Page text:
Horrockses and Lucienne Day

Whilst busily researching for my masters dissertation today (ok, perhaps not so busily, perhaps more flicking through the Ambassador at a leisurely speed) I happened to stumble across something rather exciting. Initially I felt like I might keep this snippet of information to myself, but  realised it was just too good not to share!

Thanks to Chris Boydell I have long-since known that Horrockses purchased textile designs from Lucienne Day, but it was never clear whether any were actually put into production. This was because Horrockses purchased up to 1000 prints per year and not all of them were used. Furthermore, Horrockses did not tend to publicise the name of the designers who created the prints. In the early years the links between the brand and Alastair Morton were made explicit, but as time went on they were more determined to create a unified brand image and hence such links were played down. The notable exceptions being Louis le Brocquy and Eduardo Paolozzi. This all meant that even if Lucienne Day’s print had gone into production it would be difficult to know for certain if they were designed by her.

Therefore when going through a January 1950 copy of the Ambassador today I was pretty damned excited to turn up these four designs.

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Designs by Lucienne Day for Horrockses

So keep your eyes peeled for these prints on Horrockses garments, because if you find them I think this would count for vintage gold. I think all four are Horrockses (other designs throughout the article only mention one manufacturer per page), although it *might* just be the red abstracted rose design.

As an aside, these images come from an article on the “Society of Industrial Artists” for its Biennial review. I believe this was to promote the use of British artists by British fabric producers. I’m going to keep my eye out for more booklets/ articles relating to the Society of industrial Artists, the images found on these pages were certainly pretty inspirational.

The images too also interested me as they quote Day’s name as D. Lucienne Day. Her name was actually Desiree but she didn’t use this name. This is the only time I have ever seen her referenced as this! This is quite early on in Day’ fame as a designer. 1950 was the year that she designed her first textile for Heals, ” Fluellin” and gained widespread recognition.

For two further posts relating to Day and Horrockses take a look here and here 

Horrockses and Margaret Meades

A few weeks ago I received a rather exciting email regarding Horrockses, and I suppose this blog posts as both a plea for anyone who owns/ has owned certain dresses and also providing some more information on the brand.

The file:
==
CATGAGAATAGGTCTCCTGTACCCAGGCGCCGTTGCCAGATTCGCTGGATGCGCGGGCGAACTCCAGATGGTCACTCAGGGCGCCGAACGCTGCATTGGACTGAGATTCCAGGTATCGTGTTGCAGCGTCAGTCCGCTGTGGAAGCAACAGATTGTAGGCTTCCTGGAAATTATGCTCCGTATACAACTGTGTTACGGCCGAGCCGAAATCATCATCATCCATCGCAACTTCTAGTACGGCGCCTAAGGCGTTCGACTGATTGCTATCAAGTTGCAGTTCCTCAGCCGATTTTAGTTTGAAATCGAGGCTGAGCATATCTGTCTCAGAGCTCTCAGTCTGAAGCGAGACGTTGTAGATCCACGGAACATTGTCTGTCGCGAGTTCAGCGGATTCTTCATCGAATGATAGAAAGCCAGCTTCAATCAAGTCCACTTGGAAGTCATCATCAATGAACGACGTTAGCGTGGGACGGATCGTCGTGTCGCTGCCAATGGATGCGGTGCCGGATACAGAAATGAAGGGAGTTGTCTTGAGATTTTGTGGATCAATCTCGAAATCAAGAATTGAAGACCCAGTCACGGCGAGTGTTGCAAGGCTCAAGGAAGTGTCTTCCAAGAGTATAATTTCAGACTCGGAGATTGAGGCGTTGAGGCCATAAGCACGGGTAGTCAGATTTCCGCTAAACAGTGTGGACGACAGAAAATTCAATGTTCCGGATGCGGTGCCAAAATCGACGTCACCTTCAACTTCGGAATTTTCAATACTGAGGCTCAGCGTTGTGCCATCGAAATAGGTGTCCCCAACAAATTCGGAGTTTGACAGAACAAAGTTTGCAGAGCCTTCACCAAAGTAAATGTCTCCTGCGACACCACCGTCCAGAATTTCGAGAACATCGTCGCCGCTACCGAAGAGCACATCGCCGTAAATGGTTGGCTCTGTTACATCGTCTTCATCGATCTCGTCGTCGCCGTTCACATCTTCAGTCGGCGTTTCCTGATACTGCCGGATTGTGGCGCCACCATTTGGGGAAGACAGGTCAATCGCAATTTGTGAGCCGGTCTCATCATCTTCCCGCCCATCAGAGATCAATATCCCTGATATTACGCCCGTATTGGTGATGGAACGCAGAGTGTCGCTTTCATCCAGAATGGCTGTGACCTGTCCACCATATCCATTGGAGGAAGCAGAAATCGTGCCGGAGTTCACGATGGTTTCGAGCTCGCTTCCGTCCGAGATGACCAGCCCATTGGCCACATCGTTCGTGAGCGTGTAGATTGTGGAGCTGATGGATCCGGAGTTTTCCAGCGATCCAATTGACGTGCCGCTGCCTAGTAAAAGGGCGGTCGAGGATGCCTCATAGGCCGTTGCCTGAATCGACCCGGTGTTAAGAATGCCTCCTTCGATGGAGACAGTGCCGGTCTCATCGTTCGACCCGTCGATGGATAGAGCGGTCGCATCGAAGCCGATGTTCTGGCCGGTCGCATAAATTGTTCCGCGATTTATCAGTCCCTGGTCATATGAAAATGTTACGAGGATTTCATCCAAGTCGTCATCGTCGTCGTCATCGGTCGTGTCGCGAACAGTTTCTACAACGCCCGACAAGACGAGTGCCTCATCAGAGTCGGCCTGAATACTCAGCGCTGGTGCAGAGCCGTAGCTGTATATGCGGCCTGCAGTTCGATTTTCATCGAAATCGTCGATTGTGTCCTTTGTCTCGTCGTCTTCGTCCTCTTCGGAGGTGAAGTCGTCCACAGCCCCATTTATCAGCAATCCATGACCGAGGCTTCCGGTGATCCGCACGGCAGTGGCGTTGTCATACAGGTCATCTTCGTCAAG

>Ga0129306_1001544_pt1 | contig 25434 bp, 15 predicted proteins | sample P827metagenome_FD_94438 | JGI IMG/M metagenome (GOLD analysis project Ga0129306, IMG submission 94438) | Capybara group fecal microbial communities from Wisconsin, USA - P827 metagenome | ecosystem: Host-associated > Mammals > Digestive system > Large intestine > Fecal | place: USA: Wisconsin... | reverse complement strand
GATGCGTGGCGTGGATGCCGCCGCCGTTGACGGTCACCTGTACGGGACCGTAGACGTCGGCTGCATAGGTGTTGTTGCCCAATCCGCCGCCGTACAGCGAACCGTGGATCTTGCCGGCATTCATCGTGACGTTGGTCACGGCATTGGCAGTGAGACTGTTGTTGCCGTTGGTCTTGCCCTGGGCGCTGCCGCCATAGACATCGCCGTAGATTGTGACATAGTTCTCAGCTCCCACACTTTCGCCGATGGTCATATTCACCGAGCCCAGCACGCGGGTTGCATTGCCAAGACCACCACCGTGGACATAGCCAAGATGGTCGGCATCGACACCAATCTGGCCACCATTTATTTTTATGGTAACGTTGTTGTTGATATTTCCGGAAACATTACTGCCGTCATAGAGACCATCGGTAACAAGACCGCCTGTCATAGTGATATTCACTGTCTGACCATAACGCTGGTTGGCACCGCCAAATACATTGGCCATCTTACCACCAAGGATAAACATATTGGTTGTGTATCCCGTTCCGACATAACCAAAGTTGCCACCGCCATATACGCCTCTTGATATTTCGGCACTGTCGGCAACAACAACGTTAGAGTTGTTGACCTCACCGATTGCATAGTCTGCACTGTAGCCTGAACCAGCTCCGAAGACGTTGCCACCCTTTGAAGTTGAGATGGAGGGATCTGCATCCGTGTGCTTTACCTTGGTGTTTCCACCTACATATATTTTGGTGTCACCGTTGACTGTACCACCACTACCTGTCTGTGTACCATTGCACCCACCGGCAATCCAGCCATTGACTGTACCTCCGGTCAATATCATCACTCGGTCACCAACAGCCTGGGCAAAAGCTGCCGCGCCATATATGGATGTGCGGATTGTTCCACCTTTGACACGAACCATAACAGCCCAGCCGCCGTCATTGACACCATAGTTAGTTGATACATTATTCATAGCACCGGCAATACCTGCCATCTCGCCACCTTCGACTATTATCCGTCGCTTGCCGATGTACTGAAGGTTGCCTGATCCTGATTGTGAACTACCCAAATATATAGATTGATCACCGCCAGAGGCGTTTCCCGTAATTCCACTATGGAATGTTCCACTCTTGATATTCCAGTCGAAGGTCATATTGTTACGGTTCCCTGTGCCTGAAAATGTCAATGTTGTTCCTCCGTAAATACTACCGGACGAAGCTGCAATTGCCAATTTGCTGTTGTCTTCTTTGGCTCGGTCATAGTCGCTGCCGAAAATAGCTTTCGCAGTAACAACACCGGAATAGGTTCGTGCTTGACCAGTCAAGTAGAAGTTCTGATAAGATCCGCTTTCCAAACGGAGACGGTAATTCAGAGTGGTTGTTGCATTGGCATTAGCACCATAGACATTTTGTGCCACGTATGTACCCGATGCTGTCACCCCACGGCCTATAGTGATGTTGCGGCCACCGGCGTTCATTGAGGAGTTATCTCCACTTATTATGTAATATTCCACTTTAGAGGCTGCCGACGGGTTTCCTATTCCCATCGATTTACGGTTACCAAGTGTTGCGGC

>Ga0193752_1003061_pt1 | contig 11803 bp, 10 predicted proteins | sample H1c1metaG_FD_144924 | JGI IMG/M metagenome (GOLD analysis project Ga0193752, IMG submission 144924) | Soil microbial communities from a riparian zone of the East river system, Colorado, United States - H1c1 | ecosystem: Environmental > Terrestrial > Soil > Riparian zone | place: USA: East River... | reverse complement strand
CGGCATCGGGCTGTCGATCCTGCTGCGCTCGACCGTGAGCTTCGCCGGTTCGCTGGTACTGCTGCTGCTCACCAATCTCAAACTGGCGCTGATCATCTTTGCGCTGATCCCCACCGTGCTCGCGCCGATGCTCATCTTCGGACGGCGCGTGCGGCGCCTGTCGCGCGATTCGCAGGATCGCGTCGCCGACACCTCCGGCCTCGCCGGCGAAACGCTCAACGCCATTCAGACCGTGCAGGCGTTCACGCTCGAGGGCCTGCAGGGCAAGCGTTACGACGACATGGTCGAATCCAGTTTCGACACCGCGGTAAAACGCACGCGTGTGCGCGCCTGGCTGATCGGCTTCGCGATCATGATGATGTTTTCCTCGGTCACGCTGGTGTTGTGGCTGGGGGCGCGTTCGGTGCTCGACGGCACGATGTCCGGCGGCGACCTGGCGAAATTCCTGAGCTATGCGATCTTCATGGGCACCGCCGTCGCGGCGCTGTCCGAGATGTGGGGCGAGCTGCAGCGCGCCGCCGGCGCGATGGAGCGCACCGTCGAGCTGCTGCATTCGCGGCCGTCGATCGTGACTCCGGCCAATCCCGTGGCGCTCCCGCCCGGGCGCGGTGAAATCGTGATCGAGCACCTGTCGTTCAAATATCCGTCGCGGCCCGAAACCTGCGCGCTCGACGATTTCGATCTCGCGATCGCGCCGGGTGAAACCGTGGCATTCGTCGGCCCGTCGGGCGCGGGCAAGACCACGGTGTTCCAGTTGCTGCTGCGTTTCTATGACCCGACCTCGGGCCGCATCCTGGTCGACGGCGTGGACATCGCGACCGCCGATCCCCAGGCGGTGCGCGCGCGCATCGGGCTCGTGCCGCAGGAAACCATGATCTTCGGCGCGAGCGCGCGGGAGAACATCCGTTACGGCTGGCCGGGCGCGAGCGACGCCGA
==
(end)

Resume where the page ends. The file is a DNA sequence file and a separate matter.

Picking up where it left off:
Horrockses during the 40s and 50s employed a large number of different designers to create their printed textiles, some such as Eduardo Paolozzi created only a few desings, whilst others, such as Pat Albeck and Graham Sutherland created huge numbers of designs for the company. Some designers, Albeck is a great example, have a very distinctive illustrative style which can be quickly recognised. Although others output and style was more varied. I know that some of the print designers worked on commissions for the fashion designers at the company (a lobster print created for John Tullis by Pat Albeck is a particular favourite of mine).

A typically Albeck design.

Although I have come across a large number of print designers for Horrockses  a chance search on twitter a few weeks ago turned up researchers gold.

One of the most special Horrockses I have is one printed with “Elizabeth Regina 1953”. Tht tweet related to this very print. The print was designed by Margaret Meades who worked freelance for Horrockses. Her designs weere mostly used in the early years of Horrockses fashions (late forties early fifties). 

Margaret trained at  Manchester College of Art where on graduating she continued to lecture for many years. Margaret was also a member of the Society of Industrial Artists.




Here are a few more of Margaret’s designs which were kindly sent to me by her daughter. It would be great if anyone has the original dresses, so that they can be compared to her designs.

The print above has to be my favourite by Meades, and is also very familiar, I feel sure I have seen this one before!


If you would like to find out more about Margaret Meades do visit the website

http://highlandpaintingandprints.co.uk/index.html

Also! If you have orignal dresses that feature any of the prints i have shown please do send me pics.

liztregenza@hotmail.com

A quick note: All of these designs were sold to Horrockses, but they were not necessarily produced. As I explained in my post for Unmaking things Horrockses always overpurchased on textile designs to retain their design prestige.

You can read my post on Horrockses and marketing here